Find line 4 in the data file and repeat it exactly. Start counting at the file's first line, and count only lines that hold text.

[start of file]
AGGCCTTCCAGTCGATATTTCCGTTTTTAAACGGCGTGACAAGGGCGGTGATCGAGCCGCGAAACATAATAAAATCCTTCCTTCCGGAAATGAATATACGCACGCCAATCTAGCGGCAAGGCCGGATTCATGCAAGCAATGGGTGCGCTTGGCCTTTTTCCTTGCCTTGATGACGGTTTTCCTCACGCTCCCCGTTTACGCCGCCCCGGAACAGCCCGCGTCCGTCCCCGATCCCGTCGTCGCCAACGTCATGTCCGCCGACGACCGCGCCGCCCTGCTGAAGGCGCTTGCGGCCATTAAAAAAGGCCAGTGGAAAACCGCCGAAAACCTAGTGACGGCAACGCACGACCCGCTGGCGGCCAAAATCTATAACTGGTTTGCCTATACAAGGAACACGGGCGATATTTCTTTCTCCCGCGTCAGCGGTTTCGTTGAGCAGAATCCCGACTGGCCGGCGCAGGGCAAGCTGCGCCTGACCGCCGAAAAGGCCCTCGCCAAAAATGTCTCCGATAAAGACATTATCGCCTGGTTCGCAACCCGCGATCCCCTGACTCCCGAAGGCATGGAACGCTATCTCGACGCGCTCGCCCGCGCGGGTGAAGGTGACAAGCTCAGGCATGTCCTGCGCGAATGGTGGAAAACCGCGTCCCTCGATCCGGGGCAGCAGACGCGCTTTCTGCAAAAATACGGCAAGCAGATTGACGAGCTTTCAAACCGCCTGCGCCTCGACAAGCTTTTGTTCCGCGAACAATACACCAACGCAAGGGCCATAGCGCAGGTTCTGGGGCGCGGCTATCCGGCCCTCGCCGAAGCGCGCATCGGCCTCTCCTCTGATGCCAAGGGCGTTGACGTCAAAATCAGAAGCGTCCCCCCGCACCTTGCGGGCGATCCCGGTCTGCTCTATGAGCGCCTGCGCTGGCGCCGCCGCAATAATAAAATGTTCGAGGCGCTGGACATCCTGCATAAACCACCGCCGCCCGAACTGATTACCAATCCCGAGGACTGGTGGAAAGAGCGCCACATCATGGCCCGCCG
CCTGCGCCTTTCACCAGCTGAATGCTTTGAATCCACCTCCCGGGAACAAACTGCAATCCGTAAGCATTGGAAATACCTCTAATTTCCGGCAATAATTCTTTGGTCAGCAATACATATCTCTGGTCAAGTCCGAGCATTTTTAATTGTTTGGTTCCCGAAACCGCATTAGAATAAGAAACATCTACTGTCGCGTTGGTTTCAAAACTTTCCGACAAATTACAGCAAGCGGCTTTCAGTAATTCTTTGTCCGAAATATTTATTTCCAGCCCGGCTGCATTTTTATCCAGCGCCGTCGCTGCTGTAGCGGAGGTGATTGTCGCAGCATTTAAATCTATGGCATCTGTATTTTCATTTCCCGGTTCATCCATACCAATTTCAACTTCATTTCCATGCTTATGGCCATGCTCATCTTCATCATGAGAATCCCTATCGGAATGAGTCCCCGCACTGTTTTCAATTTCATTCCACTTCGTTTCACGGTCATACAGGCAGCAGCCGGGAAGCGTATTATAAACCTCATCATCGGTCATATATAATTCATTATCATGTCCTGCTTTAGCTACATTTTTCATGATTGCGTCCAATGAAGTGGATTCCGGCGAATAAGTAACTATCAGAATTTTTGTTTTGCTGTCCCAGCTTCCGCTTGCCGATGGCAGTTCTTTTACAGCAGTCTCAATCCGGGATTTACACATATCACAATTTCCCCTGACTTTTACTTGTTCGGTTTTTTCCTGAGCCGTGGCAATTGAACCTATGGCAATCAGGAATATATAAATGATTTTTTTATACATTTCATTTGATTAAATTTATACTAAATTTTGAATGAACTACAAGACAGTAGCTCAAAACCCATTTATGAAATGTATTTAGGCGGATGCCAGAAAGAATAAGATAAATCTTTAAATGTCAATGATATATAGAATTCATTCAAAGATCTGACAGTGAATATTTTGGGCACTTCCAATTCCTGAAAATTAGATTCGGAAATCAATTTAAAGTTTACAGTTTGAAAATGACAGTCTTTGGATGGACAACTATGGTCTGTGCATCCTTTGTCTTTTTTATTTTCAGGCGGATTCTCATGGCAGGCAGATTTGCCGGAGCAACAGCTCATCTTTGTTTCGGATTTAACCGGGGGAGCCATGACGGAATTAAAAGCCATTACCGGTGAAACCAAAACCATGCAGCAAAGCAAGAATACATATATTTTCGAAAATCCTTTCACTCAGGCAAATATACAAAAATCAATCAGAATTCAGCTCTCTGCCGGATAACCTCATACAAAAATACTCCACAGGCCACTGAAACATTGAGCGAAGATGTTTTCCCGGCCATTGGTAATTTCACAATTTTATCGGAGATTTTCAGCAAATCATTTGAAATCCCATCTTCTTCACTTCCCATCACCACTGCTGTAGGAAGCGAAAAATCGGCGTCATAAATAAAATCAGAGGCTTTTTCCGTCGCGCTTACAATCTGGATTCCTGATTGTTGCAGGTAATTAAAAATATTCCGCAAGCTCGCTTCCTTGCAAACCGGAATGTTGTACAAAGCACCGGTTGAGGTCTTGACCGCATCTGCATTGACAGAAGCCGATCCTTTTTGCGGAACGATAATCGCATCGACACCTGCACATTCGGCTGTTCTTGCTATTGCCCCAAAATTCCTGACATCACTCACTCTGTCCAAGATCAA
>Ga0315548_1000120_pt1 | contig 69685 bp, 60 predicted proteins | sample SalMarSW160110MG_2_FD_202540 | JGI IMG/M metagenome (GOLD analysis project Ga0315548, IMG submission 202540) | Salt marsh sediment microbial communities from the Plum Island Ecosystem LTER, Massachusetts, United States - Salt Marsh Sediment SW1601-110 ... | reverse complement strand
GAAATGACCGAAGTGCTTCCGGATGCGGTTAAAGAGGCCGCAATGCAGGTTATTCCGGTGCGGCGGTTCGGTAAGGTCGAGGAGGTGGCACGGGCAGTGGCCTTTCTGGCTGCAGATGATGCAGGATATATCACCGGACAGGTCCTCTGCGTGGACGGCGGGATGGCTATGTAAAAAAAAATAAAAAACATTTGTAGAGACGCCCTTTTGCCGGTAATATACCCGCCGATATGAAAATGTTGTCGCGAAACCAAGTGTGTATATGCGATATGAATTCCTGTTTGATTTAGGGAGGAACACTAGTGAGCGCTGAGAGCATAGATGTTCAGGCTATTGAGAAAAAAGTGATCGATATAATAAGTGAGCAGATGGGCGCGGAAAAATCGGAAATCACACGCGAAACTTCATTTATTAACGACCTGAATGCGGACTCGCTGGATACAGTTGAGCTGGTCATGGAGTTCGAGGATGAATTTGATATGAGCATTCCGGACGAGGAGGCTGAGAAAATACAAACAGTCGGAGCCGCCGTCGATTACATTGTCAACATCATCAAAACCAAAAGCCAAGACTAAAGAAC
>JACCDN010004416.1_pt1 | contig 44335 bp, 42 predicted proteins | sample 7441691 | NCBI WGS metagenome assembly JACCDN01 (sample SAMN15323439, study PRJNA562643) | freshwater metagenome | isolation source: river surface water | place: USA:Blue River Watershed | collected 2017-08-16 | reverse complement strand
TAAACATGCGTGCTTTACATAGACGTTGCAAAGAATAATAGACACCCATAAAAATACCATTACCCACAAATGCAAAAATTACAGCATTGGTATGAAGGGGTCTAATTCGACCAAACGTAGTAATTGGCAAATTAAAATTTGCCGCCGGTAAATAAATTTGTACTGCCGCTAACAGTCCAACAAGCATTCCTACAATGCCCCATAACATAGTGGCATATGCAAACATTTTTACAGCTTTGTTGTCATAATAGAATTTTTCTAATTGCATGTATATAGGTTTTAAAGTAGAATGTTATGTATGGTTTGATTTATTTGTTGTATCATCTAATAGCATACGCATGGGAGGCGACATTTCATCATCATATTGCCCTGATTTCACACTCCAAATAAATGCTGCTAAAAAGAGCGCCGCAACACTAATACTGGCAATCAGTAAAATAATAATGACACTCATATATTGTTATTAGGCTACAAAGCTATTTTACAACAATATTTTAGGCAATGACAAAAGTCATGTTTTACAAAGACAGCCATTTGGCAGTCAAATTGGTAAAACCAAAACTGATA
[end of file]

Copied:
GAAATGACCGAAGTGCTTCCGGATGCGGTTAAAGAGGCCGCAATGCAGGTTATTCCGGTGCGGCGGTTCGGTAAGGTCGAGGAGGTGGCACGGGCAGTGGCCTTTCTGGCTGCAGATGATGCAGGATATATCACCGGACAGGTCCTCTGCGTGGACGGCGGGATGGCTATGTAAAAAAAAATAAAAAACATTTGTAGAGACGCCCTTTTGCCGGTAATATACCCGCCGATATGAAAATGTTGTCGCGAAACCAAGTGTGTATATGCGATATGAATTCCTGTTTGATTTAGGGAGGAACACTAGTGAGCGCTGAGAGCATAGATGTTCAGGCTATTGAGAAAAAAGTGATCGATATAATAAGTGAGCAGATGGGCGCGGAAAAATCGGAAATCACACGCGAAACTTCATTTATTAACGACCTGAATGCGGACTCGCTGGATACAGTTGAGCTGGTCATGGAGTTCGAGGATGAATTTGATATGAGCATTCCGGACGAGGAGGCTGAGAAAATACAAACAGTCGGAGCCGCCGTCGATTACATTGTCAACATCATCAAAACCAAAAGCCAAGACTAAAGAAC